Blairites 'in denial' about why Labour really lost the election, says party deputy chair Jon Trickett

A strategy targeting 'aspirational' middle class voters would not be based on the facts, he says

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Indy Politics

Labour figures advocating that the party adopts a strategy focused on “aspirational” middle class voters are “in denial” about why it lost the election, Labour’s deputy chair has said.

Jon Trickett, who sits in the shadow cabinet, warned potential leadership contenders that there was “not a shred of evidence” to support the position, which has been advocated by figures on the right of the party such as Lord Mandelson, Tony Blair, and Chuka Umunna.

“In a minor tidal wave of what looks like pre planned statements, a group of commentators have argued that what lost the election was a failure to tap into the hopes of ‘aspirational’ voters,” he wrote in the New Statesman magazine.

“However, there is not a shred of evidence for their argument. The explanations for our defeat are deeper than this simplistic assessment.”

Mr Trickett produced figures from the House of Commons library showing that Labour’s vote amongst professional social grade voters had recovered since 2010 but had fallen quite sharply amongst manual labourers and other working class voters.

“Those in the PLP with leadership aspirations cannot remain in denial or ignorance of these facts,” he said. “They do so at their own peril, but more fundamentally fail to understand why the Labour Party exists.”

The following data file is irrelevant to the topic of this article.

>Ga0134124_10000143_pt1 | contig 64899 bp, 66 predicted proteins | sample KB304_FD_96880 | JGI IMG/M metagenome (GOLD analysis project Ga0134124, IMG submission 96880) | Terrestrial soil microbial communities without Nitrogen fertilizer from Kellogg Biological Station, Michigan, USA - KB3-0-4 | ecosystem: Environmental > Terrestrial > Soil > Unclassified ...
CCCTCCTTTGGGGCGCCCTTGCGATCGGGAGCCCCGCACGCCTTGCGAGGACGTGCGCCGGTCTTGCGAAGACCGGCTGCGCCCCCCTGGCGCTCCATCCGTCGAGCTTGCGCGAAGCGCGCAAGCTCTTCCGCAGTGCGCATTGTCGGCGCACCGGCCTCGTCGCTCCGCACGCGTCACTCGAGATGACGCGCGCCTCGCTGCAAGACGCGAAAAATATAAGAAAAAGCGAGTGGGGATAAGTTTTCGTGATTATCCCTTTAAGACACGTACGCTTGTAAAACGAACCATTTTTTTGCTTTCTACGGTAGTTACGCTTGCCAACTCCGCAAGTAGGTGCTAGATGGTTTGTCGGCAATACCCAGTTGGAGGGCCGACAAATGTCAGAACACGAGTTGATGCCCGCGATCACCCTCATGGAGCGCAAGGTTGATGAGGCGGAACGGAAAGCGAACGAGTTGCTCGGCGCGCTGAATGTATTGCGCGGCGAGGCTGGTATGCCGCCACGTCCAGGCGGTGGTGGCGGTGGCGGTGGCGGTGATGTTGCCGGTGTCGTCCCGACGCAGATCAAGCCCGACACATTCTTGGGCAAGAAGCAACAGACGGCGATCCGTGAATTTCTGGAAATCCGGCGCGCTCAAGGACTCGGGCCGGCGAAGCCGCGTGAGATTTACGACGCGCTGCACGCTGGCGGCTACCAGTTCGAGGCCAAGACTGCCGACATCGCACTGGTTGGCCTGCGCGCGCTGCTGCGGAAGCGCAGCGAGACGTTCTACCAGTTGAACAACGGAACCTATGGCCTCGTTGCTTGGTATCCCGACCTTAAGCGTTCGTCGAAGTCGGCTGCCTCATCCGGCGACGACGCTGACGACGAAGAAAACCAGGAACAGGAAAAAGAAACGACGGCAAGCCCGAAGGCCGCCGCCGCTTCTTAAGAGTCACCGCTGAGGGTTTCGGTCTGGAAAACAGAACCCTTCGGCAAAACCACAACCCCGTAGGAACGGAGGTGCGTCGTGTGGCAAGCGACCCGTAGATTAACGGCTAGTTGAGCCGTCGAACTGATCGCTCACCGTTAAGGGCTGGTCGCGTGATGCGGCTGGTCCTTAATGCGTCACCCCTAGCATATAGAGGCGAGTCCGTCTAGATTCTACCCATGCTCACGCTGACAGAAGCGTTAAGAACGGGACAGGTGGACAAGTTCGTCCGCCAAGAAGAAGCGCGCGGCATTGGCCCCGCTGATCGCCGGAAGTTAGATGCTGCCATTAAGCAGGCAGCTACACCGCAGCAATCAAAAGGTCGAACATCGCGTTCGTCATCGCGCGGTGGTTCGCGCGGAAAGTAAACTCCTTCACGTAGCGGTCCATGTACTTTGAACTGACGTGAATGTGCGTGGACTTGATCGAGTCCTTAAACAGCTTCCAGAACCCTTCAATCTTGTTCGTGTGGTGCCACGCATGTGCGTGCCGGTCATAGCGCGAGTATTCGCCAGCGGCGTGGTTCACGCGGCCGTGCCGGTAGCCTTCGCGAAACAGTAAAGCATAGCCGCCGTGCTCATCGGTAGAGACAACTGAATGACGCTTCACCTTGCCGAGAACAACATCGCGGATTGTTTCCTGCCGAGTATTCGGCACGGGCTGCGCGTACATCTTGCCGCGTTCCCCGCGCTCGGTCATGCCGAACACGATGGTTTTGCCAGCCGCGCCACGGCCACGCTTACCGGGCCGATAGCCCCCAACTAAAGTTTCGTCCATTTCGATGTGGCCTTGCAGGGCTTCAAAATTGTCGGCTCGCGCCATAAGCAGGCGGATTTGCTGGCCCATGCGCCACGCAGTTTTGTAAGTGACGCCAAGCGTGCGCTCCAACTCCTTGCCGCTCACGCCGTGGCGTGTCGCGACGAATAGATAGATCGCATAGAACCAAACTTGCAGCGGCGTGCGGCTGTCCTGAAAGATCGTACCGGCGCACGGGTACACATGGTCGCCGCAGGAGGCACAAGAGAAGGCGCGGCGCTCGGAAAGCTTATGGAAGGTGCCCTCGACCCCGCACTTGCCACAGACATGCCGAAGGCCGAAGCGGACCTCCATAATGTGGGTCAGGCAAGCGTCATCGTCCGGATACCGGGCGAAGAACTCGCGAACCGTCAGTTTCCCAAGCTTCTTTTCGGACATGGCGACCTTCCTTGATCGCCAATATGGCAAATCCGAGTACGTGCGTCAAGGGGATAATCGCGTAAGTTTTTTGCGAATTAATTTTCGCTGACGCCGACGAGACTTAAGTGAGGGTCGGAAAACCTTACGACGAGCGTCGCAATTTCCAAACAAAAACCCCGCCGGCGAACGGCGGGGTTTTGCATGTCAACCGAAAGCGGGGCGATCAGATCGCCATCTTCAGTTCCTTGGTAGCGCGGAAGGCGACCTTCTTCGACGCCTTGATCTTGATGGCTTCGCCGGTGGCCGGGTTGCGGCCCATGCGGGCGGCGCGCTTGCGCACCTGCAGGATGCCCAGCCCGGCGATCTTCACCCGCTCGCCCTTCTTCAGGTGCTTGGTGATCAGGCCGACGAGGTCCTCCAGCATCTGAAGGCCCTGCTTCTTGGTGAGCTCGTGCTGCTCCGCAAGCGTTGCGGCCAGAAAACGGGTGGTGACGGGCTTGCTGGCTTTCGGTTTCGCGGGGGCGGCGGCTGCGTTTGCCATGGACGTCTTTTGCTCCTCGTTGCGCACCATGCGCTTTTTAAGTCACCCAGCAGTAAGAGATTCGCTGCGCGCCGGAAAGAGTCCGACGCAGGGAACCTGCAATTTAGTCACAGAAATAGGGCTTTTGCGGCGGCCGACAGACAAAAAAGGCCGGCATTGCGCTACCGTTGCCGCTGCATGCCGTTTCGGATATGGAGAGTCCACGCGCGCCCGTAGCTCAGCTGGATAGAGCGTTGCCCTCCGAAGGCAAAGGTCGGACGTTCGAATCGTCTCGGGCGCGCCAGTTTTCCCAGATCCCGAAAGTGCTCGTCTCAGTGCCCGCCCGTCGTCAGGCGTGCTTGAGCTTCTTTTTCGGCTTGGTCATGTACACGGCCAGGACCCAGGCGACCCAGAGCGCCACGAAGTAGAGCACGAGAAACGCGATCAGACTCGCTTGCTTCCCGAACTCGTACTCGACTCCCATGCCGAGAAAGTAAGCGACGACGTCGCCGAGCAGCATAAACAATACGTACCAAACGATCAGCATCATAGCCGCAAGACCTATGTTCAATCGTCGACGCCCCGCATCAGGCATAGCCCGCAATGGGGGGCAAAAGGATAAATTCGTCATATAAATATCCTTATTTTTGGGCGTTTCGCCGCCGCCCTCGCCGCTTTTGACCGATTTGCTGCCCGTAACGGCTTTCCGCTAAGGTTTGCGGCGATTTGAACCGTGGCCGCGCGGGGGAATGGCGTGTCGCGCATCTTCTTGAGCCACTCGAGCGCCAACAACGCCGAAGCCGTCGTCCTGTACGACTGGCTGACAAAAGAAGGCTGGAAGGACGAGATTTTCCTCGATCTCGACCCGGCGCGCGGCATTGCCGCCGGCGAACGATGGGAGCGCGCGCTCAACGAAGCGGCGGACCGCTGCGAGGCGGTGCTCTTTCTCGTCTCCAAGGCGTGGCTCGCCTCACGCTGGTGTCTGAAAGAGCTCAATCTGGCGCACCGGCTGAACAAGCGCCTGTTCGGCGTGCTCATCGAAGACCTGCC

The party deputy chair, who is MP for Hemsworth in West Yorkshire, said any potential leader of the party would need to hold on to and increase the party’s middle class vote, reach out to working class voters, and also “mobilise Labour identifiers who did not vote Labour”.

Mr Trickett’s article is the latest contribution to the debate about the future direction of the Labour party.

Leadership contender Chuka Umunna wrote in an article in the Observer that Labour must “start with the aspirations of voters”, while Lord Mandelson said the party had made a “terrible mistake” in ditching New Labour.


Lord Hutton, a former minister under Tony Blair, accused Labour under Ed Miliband of offering an "old-school socialist menu" to voters.

The Labour leadership is currently being contended by Chuka Umunna, Liz Kendall, Andy Burnham, and Yvette Cooper. Backbencher and former paratrooper Dan Jarvis has ruled himself out, while Tottenham MP David Lammy has expressed some interest.

Following a vote by party members, the new Labour leader will be announced at a special conference on 12 September.